CLINTON, Md. -- Inside a modest split-foyer home, Billy Dale's phone rings constantly, his wife tends alternately to their baby granddaughter and her husband's legal documents, and Mr. Dale narrates his travails at the hands of Bill and Hillary Rodham Clinton.
These are the sights and sounds of vindication.
Mr. Dale, who served in the administrations of eight presidents, speaks softly and with more hurt than bitterness.
Nonetheless, his words have stung the administration that fired him, prosecuted him and continues to malign him and the job he performed as head of the White House travel office.
"Hillary Clinton says this is about how professionally the White House travel office was being run," Mr. Dale said. "Well, we never landed the press plane at the wrong airport. We never billed news organizations for trips they weren't on."
Those things and a lot more have happened since May 1993, when the travel office employees were abruptly fired, their business given, briefly, to an Arkansas company close to the Clintons.
In hindsight, not just to Mr. Dale but to White House officials who had to clean up the mess, it all seems so unnecessary.
"If they wanted me to leave," he says quietly, "all they had to do was wait a month for me to resign. I told them I was leaving."
Instead, the Clinton administration fired him -- and the six people who worked for him -- gave them two hours to leave and then leveled accusations about their honesty that it could not prove.
Mr. Dale was charged with embezzling money belonging to news organizations that travel with the president. None of those organizations had complained about any missing money, and some reporters testified on Mr. Dale's behalf. A jury took two hours to acquit him on all charges.
That might have been the end of it, but for files uncovered last week that showed great interest in the travel office by the first lady. "We need those people out, we need our people in," Mrs. Clinton reportedly told David Watkins, a White House official at the time.
Mrs. Clinton insists that her only interest was sound fiscal practices. Various Clinton lawyers and aides have gone further, renewing attacks on Mr. Dale by leaking details of how Mr. Dale offered to plead guilty to a misdemeanor of temporarily putting ,, money in his personal bank account.
For 30 months, Mr. Dale kept silent. This time, his trial behind him, he is fighting back.
He recalls the dismissive words of Robert Bennett, the Washington lawyer who counts the president among his clients.
"I saw where Bob Bennett said that we, in the travel office, were 'glorified bellmen,' " Mr. Dale recalls. "Well, I never considered myself too good to pick up a piece of luggage or to crawl into the belly of an airplane or drive a press van in a motorcade. I did anything that had to be done to get the job done.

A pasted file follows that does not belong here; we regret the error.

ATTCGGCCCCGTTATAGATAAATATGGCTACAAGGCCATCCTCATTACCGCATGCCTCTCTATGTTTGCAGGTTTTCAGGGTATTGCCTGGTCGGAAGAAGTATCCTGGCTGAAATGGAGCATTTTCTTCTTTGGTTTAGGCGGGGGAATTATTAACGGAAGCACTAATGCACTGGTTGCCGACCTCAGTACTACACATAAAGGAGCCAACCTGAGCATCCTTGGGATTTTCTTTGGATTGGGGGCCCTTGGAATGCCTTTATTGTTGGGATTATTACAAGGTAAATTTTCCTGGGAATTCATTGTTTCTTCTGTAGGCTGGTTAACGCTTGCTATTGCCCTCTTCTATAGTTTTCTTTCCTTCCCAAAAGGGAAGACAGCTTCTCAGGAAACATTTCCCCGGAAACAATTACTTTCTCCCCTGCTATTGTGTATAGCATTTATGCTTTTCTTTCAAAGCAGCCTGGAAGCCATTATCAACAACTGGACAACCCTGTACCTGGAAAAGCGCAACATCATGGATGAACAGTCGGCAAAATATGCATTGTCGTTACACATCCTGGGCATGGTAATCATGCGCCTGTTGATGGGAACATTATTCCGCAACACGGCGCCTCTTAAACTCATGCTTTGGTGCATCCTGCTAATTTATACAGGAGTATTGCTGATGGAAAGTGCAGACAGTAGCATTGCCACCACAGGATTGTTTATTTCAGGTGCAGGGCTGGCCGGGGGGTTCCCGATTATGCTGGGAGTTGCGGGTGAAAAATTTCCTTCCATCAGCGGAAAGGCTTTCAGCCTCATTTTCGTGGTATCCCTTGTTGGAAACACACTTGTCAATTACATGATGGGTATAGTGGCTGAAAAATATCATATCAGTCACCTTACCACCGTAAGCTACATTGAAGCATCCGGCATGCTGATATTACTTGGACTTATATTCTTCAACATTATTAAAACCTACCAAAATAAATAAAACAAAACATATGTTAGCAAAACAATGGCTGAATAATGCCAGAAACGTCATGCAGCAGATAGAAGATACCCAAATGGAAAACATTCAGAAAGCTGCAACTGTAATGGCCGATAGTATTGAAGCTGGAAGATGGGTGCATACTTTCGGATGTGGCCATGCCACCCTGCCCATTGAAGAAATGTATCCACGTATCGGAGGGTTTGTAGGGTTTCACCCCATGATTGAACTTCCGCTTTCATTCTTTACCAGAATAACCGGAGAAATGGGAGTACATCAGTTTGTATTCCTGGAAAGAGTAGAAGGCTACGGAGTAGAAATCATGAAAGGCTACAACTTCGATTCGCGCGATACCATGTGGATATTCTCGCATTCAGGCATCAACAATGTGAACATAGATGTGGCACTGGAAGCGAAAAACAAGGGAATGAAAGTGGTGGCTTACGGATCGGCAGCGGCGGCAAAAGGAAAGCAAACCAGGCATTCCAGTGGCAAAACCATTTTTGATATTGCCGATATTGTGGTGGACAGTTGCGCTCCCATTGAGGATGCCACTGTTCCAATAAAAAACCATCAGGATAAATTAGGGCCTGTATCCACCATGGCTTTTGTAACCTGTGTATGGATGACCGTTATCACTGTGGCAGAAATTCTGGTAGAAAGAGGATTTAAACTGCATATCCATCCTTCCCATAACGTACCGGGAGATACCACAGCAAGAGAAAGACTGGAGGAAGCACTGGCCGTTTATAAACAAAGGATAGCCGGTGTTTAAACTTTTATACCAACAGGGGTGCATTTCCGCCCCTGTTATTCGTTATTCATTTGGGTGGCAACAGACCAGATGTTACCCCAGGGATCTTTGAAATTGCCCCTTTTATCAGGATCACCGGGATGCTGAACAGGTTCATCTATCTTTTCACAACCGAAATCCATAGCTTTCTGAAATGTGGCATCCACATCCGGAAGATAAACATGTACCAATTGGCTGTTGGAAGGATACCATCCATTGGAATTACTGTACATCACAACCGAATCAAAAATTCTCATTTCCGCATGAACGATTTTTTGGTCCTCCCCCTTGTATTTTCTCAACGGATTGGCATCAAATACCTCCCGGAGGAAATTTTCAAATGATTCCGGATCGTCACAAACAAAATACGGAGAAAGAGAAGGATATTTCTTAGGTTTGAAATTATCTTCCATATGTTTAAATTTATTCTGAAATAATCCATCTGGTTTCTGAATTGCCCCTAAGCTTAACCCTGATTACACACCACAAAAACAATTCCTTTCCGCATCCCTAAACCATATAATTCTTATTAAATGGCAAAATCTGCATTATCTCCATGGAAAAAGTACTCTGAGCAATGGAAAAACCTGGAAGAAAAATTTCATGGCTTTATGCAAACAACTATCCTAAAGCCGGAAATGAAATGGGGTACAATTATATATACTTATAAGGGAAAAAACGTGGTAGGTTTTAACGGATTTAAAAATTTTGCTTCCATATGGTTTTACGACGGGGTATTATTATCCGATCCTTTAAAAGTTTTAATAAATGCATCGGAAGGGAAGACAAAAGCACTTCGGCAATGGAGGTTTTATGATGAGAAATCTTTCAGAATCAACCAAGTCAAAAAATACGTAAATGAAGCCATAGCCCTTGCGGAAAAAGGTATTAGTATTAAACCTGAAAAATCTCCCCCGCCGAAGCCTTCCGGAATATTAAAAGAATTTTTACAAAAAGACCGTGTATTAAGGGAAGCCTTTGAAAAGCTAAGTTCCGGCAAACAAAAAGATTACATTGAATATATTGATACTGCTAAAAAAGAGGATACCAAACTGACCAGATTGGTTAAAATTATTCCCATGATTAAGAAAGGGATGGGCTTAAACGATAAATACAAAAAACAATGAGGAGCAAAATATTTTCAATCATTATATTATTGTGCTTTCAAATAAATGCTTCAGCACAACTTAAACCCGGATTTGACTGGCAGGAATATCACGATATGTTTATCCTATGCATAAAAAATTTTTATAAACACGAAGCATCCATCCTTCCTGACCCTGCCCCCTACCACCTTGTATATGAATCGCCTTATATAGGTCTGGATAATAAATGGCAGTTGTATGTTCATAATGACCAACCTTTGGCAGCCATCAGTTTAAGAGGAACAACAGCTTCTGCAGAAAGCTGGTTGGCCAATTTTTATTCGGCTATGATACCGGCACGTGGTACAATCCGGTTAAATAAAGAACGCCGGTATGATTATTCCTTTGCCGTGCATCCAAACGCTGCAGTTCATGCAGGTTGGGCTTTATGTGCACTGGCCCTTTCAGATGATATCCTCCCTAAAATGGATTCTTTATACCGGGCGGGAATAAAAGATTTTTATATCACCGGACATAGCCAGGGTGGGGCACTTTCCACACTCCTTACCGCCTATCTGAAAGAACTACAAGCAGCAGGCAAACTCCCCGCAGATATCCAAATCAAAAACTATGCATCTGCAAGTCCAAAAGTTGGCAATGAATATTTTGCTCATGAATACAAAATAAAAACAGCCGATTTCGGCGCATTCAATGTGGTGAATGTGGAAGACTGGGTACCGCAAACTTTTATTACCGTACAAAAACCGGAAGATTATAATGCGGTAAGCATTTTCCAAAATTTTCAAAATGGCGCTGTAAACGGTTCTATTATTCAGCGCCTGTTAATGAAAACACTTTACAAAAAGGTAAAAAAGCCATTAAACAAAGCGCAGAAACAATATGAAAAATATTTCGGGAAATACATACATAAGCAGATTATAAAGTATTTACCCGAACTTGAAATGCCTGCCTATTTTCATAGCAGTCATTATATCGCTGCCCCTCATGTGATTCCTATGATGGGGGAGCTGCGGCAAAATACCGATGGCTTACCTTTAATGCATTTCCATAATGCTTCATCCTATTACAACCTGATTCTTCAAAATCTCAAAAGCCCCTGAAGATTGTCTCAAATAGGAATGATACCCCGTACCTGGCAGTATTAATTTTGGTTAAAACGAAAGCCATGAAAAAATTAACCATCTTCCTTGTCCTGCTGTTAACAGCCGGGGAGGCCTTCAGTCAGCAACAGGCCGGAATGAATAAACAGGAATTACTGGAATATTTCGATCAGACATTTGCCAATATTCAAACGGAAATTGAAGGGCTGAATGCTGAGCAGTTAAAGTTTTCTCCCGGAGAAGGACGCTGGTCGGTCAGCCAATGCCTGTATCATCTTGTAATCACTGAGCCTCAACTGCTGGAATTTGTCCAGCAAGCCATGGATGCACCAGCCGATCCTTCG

"The job was helping the media to be where it needed to be in order to cover the president of the United States when he traveled domestically or to foreign countries."
Mr. Dale, a native of Grundy, Va., came to Washington in 1958 when the Air Force stationed him at Andrews Air Force Base. He still lives near the base, which presidents and the press use as a staging area for their tours of the nation and the world.
He later joined the Veterans Administration as a communications officer and was recruited onto the permanent White House staff in the Kennedy administration in the old Telegraph and Travel Office.
Filling in on the switchboard one day, he was called upon to play Santa for young Caroline Kennedy, who thought -- correctly, it turned out -- that she could wander into her daddy's bedroom and dial up St. Nick.
"Have you been a good girl?" Billy Dale Claus asked the first daughter.
It didn't take long to see that the Clinton administration would be different. Mr. Dale says he tried three times to schedule meetings with press secretary Dee Dee Myers and communications director George Stephanopoulos. He was rebuffed each time.
This squares with testimony and documents subsequently unearthed by a House committee that have shown that Clinton aides were discussing replacing the travel office even before Mr. Clinton took the oath of office.
Recently released documents from the files of David Watkins and Clinton friend Harry Thomason show that Mr. Thomason had designs on the entire executive branch air operations and wanted to run the travel office to establish his expertise and credibility.
In addition, according to Rep. William F. Clinger Jr., chairman of a committee investigating the travel office affair, it was Mr. Thomason who suggested to Mrs. Clinton that there was financial wrongdoing in the travel office.
Neither Mr. Thomason nor his lawyers would comment this week.
Still, the attention given to the 1993 firing of the seven members of the travel office for purposes of patronage -- no matter how ham-handed -- might seem excessive. Not even Mr. Clinger is alleging any illegality in the firings.
Moreover, the seven employees -- five of whom were reinstated to jobs with other agencies -- concede that they served at the pleasure of the president.
Yet the story doesn't go away. It has attracted the interest of two special prosecutors, largely because Vincent W. Foster Jr., the deputy White House counsel who killed himself, cited his unease with this issue in a suicide note.
But mostly, the issue seems to resonate because of its age-old story line: It puts the issue of arrogance in government on a scale ordinary people can understand.
More than $120,000 has been raised to help defray Mr. Dale's legal bills, which exceed $500,000. The money comes from former colleagues, Secret Service agents, reporters, cameramen, one former president (Gerald R. Ford) and dozens of strangers.
"They write notes, sometimes just with a few rumpled $1 bills," says Connie Gerrard, a former White House aide who set up the fund. "They say they don't like injustice."